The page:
"Yeah," Spike replied. "Now. But only after you'd done such a good job at not touching for so long that the Scoobies thought you were the First. Have to tell you, mate, it takes effort to be distant enough to be mistaken for incorporeal evil."
"That was a mistake." Even as he admitted that, Giles knew that he'd just confirmed for Spike that he had been doing so deliberately.
"Bloody right it was. One you're still making."
Giles shook his head. "A certain distance is needed to maintain perspective."
"Bollocks," Spike said bluntly.
"You have noticed what's been happening, haven't you?" Giles wasn't sure why he was continuing this conversation, especially as it was going places he didn't want to go. What did he care what Spike thought about him, or his actions?
"Impending apocalypse and end of the world." Spike gave a half shrug. "Same old, same old. It's not like you don't face that at least once a year."
"Not like this. This is different. The damage already done..." Images flashed through Giles' mind -- the Watchers' Headquarters reduced to a pile of rubble, all the Watchers, friends and colleagues that were killed there or in the defense of the potential Slayers, and the Potentials themselves. Young girls that it was the Council's responsibility to keep alive. Dying, one by one, despite his best efforts. No, this wasn't like any threat they'd faced before.
Spike had been watching his face closely and gave a knowing nod. "Guess for you it's not. None of those dusty old Council resources for you to fall back on, being practically the last, lone keeper of all that tradition and duty. Can see how that would wear on a man."
"Bugger tradition," Giles all but growled. "This isn't about tradition. It's about--"
"What?" Spike asked, raising an expectant eyebrow.
As he said the word, Giles once again felt the reality weighing heavily down on him. Not that he could ever forget about it, even for a few minutes. He was responsible for keeping the Potentials, the girls -- barely more than children -- alive and safe. He was equally responsible for keeping the world safe, and all too aware that he probably wouldn't be able to do both. And then there was his Slayer, the one he'd felt responsible for, for years. And the others, who were more than colleagues, more than friends.... and whom responsibility might demand he give up at any time.
Spike was still watching him, and Giles wondered how much of his thoughts were visible on his face, especially when Spike said, "It scares you. What you might have to do."
He didn't reply; to do so would be to give too much away, whichever way he answered.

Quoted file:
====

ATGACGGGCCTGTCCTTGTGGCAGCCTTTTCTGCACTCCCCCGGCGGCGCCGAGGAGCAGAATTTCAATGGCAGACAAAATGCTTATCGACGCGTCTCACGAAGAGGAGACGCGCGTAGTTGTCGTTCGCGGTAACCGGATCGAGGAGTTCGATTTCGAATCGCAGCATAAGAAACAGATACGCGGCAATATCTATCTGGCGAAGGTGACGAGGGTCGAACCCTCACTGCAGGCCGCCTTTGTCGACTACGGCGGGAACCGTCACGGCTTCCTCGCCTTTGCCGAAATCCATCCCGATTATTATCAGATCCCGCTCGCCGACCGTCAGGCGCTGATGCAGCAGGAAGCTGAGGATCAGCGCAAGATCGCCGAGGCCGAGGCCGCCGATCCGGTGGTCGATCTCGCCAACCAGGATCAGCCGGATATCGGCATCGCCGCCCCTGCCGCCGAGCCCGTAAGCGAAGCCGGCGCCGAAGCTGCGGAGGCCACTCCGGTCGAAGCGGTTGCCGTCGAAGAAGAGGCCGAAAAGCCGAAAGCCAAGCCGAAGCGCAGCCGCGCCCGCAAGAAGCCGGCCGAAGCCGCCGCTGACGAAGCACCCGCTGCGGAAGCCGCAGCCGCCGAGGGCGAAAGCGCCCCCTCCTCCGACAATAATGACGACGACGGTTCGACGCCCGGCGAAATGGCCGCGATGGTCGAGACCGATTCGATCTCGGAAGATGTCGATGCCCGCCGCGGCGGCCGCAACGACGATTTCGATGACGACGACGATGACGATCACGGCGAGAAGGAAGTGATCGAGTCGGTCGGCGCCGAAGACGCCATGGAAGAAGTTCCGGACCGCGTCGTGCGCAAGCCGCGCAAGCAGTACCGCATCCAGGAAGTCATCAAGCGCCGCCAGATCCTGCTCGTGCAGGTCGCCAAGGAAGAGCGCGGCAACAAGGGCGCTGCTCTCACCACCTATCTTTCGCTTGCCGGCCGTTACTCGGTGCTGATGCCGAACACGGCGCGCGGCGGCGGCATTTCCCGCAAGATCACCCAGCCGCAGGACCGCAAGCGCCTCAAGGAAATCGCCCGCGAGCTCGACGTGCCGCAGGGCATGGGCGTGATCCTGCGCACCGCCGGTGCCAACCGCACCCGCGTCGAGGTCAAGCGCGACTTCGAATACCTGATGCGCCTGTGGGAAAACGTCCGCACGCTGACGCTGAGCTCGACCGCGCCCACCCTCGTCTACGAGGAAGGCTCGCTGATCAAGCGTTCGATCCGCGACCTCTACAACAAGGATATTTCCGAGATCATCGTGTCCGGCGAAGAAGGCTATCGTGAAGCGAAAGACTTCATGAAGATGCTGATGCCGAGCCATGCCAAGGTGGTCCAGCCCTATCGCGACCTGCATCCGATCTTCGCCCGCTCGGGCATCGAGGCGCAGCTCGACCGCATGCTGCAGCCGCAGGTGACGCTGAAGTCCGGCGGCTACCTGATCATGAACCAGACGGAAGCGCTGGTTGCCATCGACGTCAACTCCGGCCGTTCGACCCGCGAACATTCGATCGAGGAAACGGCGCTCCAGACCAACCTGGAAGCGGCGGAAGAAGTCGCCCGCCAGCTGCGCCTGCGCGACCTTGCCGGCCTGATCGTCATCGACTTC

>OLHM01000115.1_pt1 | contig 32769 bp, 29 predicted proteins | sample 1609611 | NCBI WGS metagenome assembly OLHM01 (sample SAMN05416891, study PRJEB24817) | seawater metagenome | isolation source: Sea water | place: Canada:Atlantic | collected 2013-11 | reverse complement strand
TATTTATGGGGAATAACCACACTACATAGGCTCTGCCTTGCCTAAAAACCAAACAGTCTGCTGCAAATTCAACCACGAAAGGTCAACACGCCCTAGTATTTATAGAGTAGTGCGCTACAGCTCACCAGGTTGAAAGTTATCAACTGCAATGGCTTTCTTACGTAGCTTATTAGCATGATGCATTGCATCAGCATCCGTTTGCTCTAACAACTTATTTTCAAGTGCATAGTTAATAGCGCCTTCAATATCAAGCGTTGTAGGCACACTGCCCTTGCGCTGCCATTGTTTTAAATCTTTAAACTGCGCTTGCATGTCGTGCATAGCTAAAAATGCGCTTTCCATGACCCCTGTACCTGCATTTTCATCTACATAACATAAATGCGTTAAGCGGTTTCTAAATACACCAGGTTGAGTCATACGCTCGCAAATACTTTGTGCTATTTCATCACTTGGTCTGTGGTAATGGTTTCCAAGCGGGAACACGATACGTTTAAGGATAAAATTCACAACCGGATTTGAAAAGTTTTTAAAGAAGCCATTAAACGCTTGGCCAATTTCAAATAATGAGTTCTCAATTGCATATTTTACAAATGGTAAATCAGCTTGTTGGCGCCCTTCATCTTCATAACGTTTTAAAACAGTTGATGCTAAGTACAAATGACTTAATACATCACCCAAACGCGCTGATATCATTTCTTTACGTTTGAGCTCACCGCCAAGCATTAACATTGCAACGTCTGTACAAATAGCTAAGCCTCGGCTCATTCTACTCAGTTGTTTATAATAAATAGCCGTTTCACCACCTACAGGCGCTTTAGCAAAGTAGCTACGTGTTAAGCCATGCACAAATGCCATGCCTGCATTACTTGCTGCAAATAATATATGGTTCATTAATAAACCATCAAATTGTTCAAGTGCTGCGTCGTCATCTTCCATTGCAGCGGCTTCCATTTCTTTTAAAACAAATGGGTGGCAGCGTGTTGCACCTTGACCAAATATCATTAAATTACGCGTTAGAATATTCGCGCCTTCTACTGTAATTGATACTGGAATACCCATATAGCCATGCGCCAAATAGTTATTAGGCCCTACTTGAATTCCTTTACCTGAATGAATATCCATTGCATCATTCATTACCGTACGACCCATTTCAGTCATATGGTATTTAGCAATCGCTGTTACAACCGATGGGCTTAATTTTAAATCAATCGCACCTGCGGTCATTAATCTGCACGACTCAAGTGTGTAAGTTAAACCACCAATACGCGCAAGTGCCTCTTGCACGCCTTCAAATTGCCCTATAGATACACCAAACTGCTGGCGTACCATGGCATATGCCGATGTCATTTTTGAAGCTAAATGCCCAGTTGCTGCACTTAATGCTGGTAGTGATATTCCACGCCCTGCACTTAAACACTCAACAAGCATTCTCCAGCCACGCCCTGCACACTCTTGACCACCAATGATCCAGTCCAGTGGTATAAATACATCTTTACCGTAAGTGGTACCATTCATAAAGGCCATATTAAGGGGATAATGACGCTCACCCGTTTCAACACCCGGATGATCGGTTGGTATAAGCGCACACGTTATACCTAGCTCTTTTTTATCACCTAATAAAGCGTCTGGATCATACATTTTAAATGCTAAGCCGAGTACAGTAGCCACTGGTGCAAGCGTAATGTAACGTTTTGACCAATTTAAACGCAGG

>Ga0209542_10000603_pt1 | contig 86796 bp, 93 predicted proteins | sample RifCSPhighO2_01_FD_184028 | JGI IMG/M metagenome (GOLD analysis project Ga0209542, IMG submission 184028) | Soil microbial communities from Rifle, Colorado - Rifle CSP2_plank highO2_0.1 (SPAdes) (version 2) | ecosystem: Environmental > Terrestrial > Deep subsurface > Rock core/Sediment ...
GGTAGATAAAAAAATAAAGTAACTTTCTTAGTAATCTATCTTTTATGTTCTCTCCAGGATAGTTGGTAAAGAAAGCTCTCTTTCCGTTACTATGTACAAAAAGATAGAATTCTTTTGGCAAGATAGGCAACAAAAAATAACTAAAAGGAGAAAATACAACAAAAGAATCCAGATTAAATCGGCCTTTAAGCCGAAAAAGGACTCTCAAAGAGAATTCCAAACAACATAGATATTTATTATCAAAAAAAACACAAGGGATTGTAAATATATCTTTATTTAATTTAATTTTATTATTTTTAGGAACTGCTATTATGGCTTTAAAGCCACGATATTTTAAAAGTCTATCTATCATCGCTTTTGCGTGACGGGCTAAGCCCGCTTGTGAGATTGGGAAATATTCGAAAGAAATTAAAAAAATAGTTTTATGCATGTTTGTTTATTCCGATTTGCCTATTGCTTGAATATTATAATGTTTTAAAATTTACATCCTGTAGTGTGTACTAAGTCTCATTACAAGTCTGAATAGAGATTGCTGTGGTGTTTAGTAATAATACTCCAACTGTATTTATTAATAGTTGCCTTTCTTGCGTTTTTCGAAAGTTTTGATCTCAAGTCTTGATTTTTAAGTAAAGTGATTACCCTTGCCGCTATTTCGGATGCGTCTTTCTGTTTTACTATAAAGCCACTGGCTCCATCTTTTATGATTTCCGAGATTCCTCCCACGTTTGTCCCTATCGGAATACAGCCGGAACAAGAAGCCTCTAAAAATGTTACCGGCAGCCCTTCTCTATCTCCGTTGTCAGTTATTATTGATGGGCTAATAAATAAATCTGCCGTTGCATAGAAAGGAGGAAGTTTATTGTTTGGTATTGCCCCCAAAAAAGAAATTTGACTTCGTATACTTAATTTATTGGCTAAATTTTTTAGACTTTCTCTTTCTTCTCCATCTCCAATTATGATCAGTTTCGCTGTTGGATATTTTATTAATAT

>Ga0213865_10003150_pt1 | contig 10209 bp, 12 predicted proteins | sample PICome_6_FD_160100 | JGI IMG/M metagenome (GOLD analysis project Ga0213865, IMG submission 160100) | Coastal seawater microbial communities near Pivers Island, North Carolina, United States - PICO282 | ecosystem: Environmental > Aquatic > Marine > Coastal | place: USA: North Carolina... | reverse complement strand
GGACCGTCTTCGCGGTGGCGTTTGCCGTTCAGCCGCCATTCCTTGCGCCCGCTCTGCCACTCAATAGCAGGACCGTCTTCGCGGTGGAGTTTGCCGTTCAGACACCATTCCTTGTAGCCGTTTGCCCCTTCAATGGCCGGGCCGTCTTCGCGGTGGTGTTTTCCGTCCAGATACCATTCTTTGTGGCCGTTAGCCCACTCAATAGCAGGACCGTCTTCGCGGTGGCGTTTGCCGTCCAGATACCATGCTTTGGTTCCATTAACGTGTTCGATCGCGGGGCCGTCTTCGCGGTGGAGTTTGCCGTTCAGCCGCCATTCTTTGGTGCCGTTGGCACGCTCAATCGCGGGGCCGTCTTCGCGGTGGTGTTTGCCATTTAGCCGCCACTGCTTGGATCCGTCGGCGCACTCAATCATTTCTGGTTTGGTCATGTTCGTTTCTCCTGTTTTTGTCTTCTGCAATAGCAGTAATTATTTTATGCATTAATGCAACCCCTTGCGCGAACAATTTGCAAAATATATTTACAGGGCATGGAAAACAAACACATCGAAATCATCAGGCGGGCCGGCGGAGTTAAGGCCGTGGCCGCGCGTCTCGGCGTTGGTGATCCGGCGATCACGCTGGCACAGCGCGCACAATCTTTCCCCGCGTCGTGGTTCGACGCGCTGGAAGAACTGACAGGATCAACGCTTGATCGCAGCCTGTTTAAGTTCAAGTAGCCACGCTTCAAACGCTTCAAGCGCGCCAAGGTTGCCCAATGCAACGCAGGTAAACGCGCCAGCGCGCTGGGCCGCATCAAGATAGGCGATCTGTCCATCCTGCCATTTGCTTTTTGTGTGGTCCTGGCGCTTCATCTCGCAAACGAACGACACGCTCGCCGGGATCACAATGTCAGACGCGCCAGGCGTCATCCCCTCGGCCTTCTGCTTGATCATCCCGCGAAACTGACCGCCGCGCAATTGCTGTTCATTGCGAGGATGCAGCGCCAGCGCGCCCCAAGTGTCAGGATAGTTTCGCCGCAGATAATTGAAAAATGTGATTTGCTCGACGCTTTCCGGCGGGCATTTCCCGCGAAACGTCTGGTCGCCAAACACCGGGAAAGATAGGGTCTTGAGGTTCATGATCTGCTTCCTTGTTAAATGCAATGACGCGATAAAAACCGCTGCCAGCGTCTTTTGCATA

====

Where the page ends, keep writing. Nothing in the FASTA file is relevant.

"Can get that." Spike moved closer, and Giles had to fight the urge to step back to maintain the physical distance between them. The vampire's words were crowding him far more than his body. "Some tough decisions coming up." Spike tipped his head. "They'll be easier if you don't get too close. Don't know too much. Easier if you see them as Potentials instead of as little girls."
Giles tensed in anger, in denial, and opened his mouth to argue, but nothing came out. Because despite the harshness of the words, there was more truth than lies in what Spike was saying. Any response he made they both knew was going to be nothing more than a feeble attempt to deny the reality of the situation.
Spike continued implacably. "'Cept that's not working with the Scoobies, is it? You already know too much, they're already real to you, and no matter how much distance you try to create, they're going to be too close. You can try and alienate them all you want, it won't make the hard decisions any easier." Blue eyes with just a hint of gold bore into Giles' own. "You could make Buffy hate you. Won't change a thing -- you're still going to hurt. Just like last time."
With that, Spike backed off and headed inside the house, leaving Giles alone with the echoes of his words.
Unsettled, Giles moved out into the yard, farther away from the house and the people within. He tried to order his thoughts, to get back the clarity he'd had before talking to Spike, but his mind was awhirl with love and loss and pain and worry and...
There was no way he could avoid it. Even if they won, there would be a cost, and one that Giles feared was going to be far too high. And Spike had just stripped away whatever illusion of defenses Giles had managed to build against that.
As revenge for attempted murder went, it was subtle and effective. And that had to be a sign of the apocalypse when Spike was doing subtle.
"I think I liked him better when he was just trying to kill us," Giles muttered.